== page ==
A unique course offered this spring at the Yale School of Public Health teaches students how to address problems dealing with climate change, sustainability, and public health. Instructed by Dr. Robert Dubrow, students work in teams on a range of practical projects for organizations at Yale and in the local community.
The course, “Practicum in Climate Change, Sustainability, and Public Health,” is sponsored by the Climate Change and Health Initiative, a program that, through Yale’s multidisciplinary expertise and global reach, aims to train future leaders to address one of the greatest risks to public health in the 21st century – climate change.
Elsie Moore, a School of Public Health student currently in the course, is specifically interested in planetary health. “As public health practitioners, we need to conduct research on the topic [of climate change], but also have practice-based education,” she says. “I thought this course would be an optimal occasion to conduct an academic project that could have positive implications in our community and promote sustainability and human health.”
Students are part of one of four interdisciplinary teams working on an applied research or practice project that addresses problems from healthier pizza to bacterial contamination of beaches. The teams consist of students of various majors and specialties from Yale College and the Yale School of Public Health.
Moore is part of a team conducting a project related to campus transportation for the Office of Sustainability. “I appreciate how this course allows me to pursue tangible skills that will help me measure the health impacts of climate change, which I am dedicating my life’s work towards.”
To take the course, students were required to participate in a workshop during the fall semester that provided training on leadership, strategic problem solving, and research implementation. The workshop was co-led by members of the Global Health Leadership Institute and the Office of Sustainability. Teams participated in breakout sessions led by each of their sponsoring organizations that include the East Shore District Health Department, Being Well at Yale, the Yale-New Haven Hospital’s Pre-operative Admission Testing Clinic, and the Office of Sustainability.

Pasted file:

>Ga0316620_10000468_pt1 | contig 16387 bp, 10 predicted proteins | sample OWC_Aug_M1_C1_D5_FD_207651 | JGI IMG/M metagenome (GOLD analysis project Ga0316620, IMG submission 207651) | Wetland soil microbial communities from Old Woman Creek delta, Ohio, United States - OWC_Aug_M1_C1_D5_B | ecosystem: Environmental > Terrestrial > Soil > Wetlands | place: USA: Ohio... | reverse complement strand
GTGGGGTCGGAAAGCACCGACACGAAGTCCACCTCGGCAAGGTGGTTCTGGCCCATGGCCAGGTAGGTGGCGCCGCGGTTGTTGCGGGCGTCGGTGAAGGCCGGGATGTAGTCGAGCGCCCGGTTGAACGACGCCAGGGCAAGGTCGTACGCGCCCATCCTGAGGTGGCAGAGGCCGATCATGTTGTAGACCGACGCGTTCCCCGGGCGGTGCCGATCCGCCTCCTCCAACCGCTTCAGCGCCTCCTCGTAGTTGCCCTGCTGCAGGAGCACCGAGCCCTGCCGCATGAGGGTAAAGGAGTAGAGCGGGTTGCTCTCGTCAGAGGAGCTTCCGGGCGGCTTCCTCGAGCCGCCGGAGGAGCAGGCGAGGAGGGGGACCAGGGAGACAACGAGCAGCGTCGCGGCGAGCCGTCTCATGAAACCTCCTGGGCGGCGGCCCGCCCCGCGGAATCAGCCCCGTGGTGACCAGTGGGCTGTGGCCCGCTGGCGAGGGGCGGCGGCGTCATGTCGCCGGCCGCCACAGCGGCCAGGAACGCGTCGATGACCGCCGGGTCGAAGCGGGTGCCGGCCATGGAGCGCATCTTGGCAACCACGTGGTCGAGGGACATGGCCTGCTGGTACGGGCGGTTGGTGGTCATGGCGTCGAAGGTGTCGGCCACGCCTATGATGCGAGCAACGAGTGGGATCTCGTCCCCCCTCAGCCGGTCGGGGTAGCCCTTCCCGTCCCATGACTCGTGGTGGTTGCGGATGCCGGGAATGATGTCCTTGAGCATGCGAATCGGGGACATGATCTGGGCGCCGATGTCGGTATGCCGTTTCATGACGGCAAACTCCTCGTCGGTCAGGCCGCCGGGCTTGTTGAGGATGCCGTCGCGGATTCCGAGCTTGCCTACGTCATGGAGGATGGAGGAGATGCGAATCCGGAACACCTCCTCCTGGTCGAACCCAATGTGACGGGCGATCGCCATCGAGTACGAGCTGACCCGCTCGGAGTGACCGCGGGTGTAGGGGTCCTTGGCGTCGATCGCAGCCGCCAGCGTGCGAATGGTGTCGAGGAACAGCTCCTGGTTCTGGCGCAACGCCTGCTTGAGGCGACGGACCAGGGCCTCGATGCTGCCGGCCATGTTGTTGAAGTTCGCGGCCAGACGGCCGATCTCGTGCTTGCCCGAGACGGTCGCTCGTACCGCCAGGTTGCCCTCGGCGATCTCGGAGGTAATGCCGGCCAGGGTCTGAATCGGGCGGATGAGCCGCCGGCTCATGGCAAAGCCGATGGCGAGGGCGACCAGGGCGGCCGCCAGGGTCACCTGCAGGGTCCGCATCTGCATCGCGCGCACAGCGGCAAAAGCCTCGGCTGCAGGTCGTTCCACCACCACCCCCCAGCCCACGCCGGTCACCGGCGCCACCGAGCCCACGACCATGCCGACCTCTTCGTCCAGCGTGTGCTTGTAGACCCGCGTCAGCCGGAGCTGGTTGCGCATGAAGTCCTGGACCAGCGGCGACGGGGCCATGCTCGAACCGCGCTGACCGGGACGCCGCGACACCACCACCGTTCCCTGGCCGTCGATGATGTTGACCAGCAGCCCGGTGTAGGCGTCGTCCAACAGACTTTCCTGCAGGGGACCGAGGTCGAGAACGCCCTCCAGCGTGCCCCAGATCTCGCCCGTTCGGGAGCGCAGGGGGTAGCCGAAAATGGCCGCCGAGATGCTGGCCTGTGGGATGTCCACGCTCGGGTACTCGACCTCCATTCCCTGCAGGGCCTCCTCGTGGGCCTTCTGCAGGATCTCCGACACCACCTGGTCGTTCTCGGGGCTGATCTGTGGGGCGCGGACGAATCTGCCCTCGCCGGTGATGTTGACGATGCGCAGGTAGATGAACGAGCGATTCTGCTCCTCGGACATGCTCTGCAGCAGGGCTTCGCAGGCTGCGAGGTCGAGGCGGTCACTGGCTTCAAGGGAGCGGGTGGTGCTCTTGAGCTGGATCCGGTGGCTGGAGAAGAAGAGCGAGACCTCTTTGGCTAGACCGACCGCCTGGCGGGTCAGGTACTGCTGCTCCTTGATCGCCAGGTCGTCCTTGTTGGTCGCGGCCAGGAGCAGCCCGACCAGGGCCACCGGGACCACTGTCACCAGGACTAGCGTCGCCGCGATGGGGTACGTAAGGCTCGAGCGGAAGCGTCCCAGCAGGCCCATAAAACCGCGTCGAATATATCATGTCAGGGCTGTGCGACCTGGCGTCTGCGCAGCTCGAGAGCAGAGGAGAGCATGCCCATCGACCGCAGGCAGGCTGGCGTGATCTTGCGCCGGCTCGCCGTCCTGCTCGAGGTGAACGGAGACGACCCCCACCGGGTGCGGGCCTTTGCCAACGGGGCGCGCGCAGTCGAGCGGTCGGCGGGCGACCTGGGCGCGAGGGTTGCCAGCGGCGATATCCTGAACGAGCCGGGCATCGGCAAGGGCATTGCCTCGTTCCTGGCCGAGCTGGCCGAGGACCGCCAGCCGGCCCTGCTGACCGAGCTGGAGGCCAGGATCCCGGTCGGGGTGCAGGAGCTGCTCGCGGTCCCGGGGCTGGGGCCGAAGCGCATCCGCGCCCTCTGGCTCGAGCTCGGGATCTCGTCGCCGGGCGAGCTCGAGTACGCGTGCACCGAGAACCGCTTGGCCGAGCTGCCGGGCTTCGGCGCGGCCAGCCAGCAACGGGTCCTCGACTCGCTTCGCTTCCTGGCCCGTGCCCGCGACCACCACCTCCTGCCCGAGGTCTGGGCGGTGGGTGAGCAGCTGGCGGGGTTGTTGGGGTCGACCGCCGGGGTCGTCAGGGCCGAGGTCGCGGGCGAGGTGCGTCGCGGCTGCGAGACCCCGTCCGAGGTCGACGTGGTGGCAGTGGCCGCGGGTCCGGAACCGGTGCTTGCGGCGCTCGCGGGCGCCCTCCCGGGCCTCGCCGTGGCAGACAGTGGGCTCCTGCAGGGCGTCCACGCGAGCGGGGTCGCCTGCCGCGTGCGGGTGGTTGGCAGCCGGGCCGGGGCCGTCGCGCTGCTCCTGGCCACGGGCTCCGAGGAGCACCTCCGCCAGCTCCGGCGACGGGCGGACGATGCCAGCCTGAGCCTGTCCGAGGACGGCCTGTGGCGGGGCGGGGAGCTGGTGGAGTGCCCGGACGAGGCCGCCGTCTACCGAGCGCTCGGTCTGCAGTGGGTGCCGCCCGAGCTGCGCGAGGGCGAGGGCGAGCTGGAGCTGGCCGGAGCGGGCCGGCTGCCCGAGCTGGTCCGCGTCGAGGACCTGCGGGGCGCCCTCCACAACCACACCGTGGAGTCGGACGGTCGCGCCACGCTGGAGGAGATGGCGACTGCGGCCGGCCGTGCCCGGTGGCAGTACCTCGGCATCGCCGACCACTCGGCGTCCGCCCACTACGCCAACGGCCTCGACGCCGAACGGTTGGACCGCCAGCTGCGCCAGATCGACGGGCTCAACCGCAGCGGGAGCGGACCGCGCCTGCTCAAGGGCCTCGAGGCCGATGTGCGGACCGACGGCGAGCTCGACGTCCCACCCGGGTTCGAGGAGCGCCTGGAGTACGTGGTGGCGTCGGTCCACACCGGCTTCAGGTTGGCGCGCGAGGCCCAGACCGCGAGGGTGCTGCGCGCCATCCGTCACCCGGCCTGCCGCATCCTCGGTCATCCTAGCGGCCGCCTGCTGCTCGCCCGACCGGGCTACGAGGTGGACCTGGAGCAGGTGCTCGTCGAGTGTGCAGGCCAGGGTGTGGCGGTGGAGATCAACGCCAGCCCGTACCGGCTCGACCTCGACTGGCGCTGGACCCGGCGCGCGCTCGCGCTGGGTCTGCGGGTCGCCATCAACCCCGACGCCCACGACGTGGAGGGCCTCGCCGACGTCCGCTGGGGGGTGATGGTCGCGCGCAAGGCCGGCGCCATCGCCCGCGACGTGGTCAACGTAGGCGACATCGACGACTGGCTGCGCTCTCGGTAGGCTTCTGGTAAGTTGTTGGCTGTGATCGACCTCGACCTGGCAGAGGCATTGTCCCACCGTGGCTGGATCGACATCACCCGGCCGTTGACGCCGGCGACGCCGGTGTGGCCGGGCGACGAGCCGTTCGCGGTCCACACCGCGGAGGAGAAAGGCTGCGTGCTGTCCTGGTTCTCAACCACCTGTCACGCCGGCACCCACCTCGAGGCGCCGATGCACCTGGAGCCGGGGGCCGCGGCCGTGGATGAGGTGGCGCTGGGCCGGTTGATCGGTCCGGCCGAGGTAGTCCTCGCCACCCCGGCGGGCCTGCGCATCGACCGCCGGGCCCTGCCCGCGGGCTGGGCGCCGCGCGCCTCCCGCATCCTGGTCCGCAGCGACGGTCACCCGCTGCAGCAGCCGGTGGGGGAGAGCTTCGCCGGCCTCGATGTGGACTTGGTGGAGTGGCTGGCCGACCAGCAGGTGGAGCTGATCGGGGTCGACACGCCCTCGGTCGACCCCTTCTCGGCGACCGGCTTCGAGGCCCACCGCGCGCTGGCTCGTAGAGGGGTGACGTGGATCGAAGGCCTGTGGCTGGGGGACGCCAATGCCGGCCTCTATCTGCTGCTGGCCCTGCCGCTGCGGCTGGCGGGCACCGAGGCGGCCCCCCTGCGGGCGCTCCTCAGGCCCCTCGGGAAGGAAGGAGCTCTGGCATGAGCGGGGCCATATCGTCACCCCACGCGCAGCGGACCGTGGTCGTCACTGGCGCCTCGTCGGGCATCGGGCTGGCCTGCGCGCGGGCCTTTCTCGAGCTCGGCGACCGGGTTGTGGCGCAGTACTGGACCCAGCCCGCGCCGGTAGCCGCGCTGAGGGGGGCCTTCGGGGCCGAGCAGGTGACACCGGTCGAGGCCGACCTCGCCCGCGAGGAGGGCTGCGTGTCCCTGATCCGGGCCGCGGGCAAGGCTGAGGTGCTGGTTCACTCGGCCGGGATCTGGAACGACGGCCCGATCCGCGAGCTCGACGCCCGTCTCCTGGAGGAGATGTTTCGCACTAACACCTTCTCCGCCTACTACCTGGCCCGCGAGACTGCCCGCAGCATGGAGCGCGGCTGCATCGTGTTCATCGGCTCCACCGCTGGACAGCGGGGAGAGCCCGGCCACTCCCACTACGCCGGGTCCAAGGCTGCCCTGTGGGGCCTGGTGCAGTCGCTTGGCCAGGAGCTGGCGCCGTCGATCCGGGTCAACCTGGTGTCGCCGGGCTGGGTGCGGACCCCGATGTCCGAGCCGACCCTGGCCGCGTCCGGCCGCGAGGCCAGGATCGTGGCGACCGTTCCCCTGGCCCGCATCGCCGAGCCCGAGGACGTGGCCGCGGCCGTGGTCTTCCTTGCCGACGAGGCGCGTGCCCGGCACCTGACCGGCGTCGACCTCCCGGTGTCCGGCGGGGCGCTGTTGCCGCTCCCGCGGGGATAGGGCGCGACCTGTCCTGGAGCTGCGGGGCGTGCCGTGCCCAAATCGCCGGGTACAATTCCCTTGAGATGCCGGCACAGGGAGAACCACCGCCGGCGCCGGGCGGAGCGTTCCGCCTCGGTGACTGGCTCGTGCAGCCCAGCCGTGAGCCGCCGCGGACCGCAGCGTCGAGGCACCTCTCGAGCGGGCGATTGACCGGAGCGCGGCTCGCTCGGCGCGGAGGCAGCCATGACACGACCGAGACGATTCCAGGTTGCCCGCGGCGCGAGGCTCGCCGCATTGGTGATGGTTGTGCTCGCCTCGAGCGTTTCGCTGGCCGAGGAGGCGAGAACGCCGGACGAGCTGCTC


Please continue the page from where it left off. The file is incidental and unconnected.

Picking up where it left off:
Final products will consist of analyzed data, technical reports, and strategic planning, helping to further the work of organizations in the area.
Brianne Mullen, one of the Office of Sustainability staff preceptors for the course, is excited to work with the students on addressing the issue of single-occupancy vehicle use for short workday trips. “The students’ findings will enhance our efforts to gather data on campus transportation habits and help employees travel more sustainably,” she said.
The full list of projects includes:
- Bacterial Contamination in Long Island Sound: Improving Beach Closure Policy and Assessing the Effects of Climate Change
- Developing a Healthy, Sustainable, and Tasty Pizza for Yale Events
- Carbon Footprint Impact of Reduction in Unnecessary Medical Testing in a Hospital Clinic
- Reducing Automobile Use for Short Workday Trips by Yale Employees
Yale is committed to building a more sustainable world. By doing what we do best—integrating science, the humanities, and our community—Yale creates, tests and adopts innovative solutions to the environmental and social challenges we all face.